Network Rail should make more use of drones and helicopters to inspect the railway, an investigation launched after the Stonehaven crash has found.
This was one of the conclusions reached by a task force led by Lord Robert Mair, emeritus professor of civil engineering at the University of Cambridge, to examine the management of railway cuttings and embankments.
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The report was published alongside a study into the impact of heavy rainfall on the railway.
A total of more than 50 safety recommendations were made to Network Rail by the inquiries.
Driver Brett McCullough, 45, conductor Donald Dinnie, 58, and passenger Christopher Stuchbury, 62, died when the 6.38am Aberdeen to Glasgow Queen Street train crashed into a landslide across the tracks near Stonehaven, Aberdeenshire, on August 12 last year following heavy rain. Six others were injured.
Network Rail’s interim report on the crash found the train “struck a pile of washed-out rock and gravel before derailing”.
Lord Mair’s report stated that “shortfalls in the earthwork examination and risk evaluation system need to be addressed”, with “significant investment” required to update the Government-owned company’s monitoring and surveillance methods.
“More regular and frequent use” should be made of helicopters and drones to identify problems, his task force found.
Some 1,900 failures of cuttings and embankments were reported between April 1 2003 and December 1 last year.
The report said the “correlation between earthworks failures and rainfall… is very strong and the total number of earthworks failures per month appears to be increasing”.
The separate investigation into the effects of severe weather on the railway found advances in forecasting technology “are not being exploited by Network Rail”.
It called for the company to trial the latest capabilities “with the goal of implementing a full operational service”.
Martin Frobisher, Network Rail’s safety and engineering director, said: “It is clear that extreme weather presents a significant challenge to the way we safely and reliably manage railway infrastructure.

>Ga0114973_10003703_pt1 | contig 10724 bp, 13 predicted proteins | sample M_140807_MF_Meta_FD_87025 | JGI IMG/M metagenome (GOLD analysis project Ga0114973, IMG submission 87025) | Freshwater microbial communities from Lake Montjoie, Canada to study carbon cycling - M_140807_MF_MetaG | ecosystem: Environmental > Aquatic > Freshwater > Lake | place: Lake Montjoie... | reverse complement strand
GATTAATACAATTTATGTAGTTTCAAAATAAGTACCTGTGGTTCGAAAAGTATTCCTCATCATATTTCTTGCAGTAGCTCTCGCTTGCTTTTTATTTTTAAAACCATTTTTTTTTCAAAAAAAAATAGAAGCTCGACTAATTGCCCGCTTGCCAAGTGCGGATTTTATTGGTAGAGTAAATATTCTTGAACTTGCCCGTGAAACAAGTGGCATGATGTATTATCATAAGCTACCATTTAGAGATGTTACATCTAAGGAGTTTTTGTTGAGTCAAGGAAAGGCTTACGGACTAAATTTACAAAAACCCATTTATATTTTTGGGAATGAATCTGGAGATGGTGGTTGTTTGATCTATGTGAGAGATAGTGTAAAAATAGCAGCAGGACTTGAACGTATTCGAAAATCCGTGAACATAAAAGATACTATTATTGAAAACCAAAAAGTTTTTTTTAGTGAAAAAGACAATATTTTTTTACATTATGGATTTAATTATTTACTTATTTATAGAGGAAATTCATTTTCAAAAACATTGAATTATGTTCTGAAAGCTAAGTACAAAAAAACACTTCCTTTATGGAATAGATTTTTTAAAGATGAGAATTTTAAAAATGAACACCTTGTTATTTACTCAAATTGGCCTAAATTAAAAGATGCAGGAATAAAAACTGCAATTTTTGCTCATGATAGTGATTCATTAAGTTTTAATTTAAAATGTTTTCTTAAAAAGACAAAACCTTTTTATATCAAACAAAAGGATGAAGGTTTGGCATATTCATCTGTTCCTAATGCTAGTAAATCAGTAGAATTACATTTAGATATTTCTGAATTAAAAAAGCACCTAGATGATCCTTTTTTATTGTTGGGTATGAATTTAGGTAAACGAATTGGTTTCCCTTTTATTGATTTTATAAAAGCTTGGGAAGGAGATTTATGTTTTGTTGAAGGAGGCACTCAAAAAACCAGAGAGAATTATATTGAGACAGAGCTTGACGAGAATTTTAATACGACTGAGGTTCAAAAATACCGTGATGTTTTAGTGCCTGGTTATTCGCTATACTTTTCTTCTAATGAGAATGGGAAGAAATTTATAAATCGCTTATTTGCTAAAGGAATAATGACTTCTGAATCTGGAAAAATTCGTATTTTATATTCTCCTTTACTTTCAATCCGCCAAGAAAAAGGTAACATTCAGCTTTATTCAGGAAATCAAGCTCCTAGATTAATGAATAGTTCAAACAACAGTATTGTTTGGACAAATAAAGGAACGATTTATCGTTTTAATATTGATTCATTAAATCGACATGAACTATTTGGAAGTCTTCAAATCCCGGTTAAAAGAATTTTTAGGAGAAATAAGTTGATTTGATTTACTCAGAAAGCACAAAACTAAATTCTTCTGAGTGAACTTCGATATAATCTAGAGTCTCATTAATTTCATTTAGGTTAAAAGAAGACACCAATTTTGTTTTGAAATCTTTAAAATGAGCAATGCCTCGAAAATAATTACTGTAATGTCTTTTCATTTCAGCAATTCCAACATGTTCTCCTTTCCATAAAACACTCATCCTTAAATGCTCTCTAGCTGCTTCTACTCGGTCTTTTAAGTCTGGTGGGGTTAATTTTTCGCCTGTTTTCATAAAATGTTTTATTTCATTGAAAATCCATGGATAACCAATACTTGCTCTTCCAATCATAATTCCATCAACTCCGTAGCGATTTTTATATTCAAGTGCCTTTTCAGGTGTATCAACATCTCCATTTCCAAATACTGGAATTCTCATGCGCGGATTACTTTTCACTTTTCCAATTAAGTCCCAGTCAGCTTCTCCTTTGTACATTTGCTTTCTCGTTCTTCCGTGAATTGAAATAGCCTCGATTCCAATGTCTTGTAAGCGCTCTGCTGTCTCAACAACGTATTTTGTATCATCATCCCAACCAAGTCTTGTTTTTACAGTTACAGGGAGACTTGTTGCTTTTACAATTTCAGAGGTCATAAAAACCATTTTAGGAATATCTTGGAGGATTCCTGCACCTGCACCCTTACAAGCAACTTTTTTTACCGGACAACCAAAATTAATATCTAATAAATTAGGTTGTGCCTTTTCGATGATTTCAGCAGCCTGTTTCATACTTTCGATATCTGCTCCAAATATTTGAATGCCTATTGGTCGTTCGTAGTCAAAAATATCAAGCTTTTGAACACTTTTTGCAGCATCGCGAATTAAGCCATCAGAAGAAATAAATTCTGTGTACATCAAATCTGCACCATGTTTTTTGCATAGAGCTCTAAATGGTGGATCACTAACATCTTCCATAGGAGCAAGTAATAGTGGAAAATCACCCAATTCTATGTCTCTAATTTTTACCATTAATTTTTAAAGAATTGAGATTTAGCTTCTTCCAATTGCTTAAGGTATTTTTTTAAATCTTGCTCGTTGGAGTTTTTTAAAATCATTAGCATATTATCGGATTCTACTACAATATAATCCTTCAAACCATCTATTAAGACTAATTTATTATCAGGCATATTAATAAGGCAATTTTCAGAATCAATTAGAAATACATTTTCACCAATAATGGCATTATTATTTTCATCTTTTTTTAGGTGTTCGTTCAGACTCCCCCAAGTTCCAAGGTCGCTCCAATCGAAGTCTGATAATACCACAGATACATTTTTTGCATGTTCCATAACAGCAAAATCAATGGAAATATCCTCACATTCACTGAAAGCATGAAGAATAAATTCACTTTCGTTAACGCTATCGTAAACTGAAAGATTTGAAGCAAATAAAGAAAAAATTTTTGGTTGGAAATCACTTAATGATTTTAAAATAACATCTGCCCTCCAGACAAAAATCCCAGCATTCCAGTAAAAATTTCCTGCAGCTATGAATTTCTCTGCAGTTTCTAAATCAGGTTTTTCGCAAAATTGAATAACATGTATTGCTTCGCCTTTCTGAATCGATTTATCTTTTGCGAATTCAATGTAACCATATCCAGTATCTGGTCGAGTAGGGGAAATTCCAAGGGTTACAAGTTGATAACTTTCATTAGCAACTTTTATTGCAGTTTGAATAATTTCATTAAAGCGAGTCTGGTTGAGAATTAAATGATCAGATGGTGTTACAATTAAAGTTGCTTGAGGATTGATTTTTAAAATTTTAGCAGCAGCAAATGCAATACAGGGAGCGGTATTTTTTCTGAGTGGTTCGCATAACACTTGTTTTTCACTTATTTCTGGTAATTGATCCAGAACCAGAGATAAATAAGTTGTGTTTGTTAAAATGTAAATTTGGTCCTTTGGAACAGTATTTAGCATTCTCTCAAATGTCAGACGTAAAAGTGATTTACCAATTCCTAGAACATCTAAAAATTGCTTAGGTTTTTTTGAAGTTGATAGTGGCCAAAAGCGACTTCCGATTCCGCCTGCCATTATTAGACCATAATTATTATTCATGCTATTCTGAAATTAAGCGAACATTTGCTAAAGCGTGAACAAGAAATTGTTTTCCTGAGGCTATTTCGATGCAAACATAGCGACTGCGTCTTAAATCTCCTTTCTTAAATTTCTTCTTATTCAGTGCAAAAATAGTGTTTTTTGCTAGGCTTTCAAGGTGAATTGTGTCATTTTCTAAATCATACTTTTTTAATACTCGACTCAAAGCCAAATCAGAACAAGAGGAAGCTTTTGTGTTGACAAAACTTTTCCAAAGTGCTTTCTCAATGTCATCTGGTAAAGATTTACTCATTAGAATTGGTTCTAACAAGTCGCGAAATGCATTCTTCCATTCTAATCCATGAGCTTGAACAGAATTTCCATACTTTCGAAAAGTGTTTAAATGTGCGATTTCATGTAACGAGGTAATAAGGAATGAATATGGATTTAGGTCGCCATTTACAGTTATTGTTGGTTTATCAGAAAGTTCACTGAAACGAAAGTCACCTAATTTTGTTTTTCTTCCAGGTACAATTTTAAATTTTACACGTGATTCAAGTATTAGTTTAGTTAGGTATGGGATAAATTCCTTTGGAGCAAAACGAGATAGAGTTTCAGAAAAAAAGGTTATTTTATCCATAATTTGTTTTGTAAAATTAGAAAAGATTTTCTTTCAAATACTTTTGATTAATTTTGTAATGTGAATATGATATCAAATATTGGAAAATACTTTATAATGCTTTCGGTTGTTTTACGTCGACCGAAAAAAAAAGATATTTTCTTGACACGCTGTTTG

“We do a vast amount to tackle the effects of climate change already but there is more to do.
“We established two independent, expert task forces led by world-class specialists to investigate the problems we face and, crucially, to guide us as we make substantial improvements.
“We will carefully consider every single recommendation and develop a science-backed improvement plan to target available money and technology in the best possible way. This is a real breakthrough.”
Transport Secretary Grant Shapps said: “We must do everything we can to keep our railways safe.
“These findings will inform our work as we push ahead with measures to make our railway more resilient in future, and less vulnerable to sudden tragedies like that near Stonehaven.”
A spokesman for train drivers’ union Aslef said: “The Government has to provide Network Rail with the funds so it can carry out the work that is needed to maintain our rail infrastructure so that passengers, and crew, can be confident of the safety of our railway.”
Network Rail’s budget for enhancements from 2019-2024 was cut by £1 billion to £9.4 billion following Chancellor Rishi Sunak’s Spending Review last year, but funding for operations, maintenance and renewals was unchanged.
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